I recently moved to Minnesota from Michigan.  I grew up in Minnesota and I’m very happy to be back and be closer to my family.

While I was living in Michigan, we were presented with a marriage amendment that defined marriage as between one man and one woman.  The Michigan amendment was broader than the one proposed in Minnesota.  The Michigan amendment reads:

“The union of one man and one woman in marriage shall be the only agreement recognized as a marriage or similar union for any purpose.”

When I was growing up in Minnesota, one of my best friends was the gay kid that got picked on.  Because of that, I knew that being gay was not something someone just decided on.  It wasn’t some sort of rebellion.  You could be gay without being sexual active.  “Gay” wasn’t what you did; it was who you were.

When I started thinking about sex and romance, I was told it was natural and beautiful.  Romantic love was a gift from God.   Gay kids I knew generally went through a time of extreme self-hatred and confusion due to being told that, on the contrary, as they began to become attracted to others that it was unnatural, disgusting, and against God.  The idea that they choose that just didn’t make sense.

It wasn’t until I moved to Michigan that the marriage issue became real to me.  The church that my husband and I attended included many gay and lesbian couples.  Some had been together for decades.  Some were casually dating.  Some had children.  Some had no plans to become parents.  Some were older folks.  Some were younger folks.  Some became very good friends of mine, others were just acquaintances.  I suspect that one reason they attended that church, was that it is one of the few places that their relationships are treated with the same respect that others’ relationships are.  Their families were like any other family.  Their families had pictures in our directory, just like everyone else.  Our church performed commitment ceremonies for same-sex couples just like it did for opposite-sex couples.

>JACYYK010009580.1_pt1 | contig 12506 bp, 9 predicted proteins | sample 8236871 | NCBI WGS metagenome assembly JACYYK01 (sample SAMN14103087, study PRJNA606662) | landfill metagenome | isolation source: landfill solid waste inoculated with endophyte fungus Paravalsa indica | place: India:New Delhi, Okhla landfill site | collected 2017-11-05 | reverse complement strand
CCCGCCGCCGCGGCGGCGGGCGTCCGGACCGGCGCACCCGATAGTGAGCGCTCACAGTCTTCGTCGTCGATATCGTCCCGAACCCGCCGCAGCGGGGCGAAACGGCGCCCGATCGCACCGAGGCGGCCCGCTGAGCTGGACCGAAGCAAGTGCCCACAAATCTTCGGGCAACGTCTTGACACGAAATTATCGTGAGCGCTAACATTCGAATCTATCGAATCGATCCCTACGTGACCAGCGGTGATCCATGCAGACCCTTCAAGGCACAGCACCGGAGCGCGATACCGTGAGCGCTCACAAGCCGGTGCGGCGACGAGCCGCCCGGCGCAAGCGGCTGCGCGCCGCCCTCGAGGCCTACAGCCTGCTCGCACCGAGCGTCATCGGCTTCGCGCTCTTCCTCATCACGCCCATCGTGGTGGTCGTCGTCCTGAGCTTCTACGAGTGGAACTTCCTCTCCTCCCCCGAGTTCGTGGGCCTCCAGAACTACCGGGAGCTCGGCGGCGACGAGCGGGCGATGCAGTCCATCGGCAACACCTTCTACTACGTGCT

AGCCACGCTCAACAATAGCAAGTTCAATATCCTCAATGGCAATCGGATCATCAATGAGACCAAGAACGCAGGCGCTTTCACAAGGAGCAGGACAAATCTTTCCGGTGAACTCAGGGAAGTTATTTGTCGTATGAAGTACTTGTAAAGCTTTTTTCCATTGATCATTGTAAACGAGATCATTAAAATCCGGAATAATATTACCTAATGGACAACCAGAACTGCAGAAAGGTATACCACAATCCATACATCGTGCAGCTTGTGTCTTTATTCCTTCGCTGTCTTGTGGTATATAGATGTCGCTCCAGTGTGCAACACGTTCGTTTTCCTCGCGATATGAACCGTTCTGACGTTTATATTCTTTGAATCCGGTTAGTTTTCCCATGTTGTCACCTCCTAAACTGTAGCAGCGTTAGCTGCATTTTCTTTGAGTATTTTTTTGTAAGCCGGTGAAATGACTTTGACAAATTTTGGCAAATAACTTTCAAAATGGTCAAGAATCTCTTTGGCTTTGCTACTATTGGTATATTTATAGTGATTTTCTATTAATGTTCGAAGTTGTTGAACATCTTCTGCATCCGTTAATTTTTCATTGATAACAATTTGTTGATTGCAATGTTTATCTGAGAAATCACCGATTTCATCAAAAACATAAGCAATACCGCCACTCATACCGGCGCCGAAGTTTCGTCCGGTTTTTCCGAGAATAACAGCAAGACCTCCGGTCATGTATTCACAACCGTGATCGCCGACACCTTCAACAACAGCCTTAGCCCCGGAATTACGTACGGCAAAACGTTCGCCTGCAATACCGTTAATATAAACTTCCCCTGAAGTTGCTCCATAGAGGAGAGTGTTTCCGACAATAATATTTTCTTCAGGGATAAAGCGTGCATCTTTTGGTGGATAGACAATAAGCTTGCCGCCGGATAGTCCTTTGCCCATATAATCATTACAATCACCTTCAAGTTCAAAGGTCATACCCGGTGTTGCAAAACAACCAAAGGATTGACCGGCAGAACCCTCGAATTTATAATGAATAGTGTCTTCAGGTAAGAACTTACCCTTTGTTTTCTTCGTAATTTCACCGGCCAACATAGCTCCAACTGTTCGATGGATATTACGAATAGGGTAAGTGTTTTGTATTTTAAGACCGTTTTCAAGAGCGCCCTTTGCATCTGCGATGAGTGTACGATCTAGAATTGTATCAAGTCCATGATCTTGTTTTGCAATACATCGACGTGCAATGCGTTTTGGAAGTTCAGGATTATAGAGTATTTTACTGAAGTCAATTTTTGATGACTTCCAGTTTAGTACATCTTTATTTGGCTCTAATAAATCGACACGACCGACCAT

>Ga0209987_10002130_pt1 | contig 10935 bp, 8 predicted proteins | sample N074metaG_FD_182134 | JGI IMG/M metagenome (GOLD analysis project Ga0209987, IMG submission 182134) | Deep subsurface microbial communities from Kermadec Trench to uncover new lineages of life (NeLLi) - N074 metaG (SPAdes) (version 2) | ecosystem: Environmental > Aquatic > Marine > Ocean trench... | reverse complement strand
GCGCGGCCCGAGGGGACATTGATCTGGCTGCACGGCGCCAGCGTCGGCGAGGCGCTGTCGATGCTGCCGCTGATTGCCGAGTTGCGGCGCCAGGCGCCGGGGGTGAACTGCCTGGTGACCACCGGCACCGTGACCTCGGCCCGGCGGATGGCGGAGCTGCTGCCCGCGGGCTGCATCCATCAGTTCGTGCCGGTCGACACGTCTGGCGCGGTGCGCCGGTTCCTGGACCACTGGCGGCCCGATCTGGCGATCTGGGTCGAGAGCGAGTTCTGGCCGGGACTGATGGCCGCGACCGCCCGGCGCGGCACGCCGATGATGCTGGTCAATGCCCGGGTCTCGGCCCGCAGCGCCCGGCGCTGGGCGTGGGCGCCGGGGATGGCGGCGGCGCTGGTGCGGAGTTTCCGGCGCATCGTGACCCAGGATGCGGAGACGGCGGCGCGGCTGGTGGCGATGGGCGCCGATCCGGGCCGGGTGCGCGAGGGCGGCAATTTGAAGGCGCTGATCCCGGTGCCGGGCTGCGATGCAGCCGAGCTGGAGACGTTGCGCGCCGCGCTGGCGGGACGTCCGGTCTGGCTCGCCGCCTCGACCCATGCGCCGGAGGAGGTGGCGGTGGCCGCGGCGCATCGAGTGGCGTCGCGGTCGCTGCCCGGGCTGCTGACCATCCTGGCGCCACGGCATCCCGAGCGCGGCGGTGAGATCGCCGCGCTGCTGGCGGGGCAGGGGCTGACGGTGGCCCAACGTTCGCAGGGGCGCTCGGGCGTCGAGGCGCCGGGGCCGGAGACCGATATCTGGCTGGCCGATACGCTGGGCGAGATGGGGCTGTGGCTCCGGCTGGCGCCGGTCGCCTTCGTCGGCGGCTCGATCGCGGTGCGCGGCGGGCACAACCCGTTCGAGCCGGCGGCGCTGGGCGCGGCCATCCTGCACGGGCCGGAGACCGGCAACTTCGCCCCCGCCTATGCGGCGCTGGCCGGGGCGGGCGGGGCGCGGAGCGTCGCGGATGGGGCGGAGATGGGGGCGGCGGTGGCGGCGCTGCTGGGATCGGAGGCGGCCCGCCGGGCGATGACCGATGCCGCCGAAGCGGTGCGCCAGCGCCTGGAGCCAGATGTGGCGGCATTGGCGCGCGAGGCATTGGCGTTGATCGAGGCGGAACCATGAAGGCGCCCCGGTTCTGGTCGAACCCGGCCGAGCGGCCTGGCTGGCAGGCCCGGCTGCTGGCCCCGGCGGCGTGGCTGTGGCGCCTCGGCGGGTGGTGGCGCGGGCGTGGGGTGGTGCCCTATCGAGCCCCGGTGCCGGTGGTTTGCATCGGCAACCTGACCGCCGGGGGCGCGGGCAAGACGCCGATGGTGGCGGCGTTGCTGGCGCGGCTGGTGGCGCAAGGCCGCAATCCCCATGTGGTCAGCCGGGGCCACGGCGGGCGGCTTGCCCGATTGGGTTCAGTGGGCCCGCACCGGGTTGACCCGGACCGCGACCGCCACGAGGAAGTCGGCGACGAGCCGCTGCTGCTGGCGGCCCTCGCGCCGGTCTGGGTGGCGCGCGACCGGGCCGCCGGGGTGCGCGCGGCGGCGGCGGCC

They were able to share with the congregation very personal stories about their lives.   One of our friends had cancer, and her partner of many years was not guaranteed the right to see her through her illness.  Another couple struggled with family members that refused to acknowledge their relationship and accept their daughter as a member of the family.  Another couple (good friends of a member of our church) adopted five children (all from the same biological mother – who was unable to care for them due to substance abuse), yet they were unable to legally adopt the children jointly because they are gay.

Very quickly, it struck me just how unfair and hurtful some of the things I was taught growing up were.  To be honest, it made me very angry.  I wanted to know why everywhere couldn’t be just like my church.  What was the point of legally punishing these people that I knew and cared about?  I could not think of them as perverted or an abomination or unhappy or slaves to sin.  They were my friends.  I knew before I went to Michigan that gay couples had families and made commitments just like other couples do, but now that idea wasn’t just an idea in my head.  I saw it with my own eyes.

Needless to say, the amendment passed in Michigan.  I suppose I shouldn’t have been naïve enough to think it would be defeated, but as I watched the returns come in, I just felt awful.  I felt for my friends, whose lives this amendment would affect – and it did affect them.

Because of the broad nature of the Michigan amendment, it nullified all common law marriages (regardless of gender).  It also made it illegal for my employer (since I worked for a university associated with the state) to explicitly include the families of same-sex couples in benefits packages.  It put in danger the rights of my friends to make contracts that involved inheritance, custody, or other issues if those contracts “mimicked” marriage.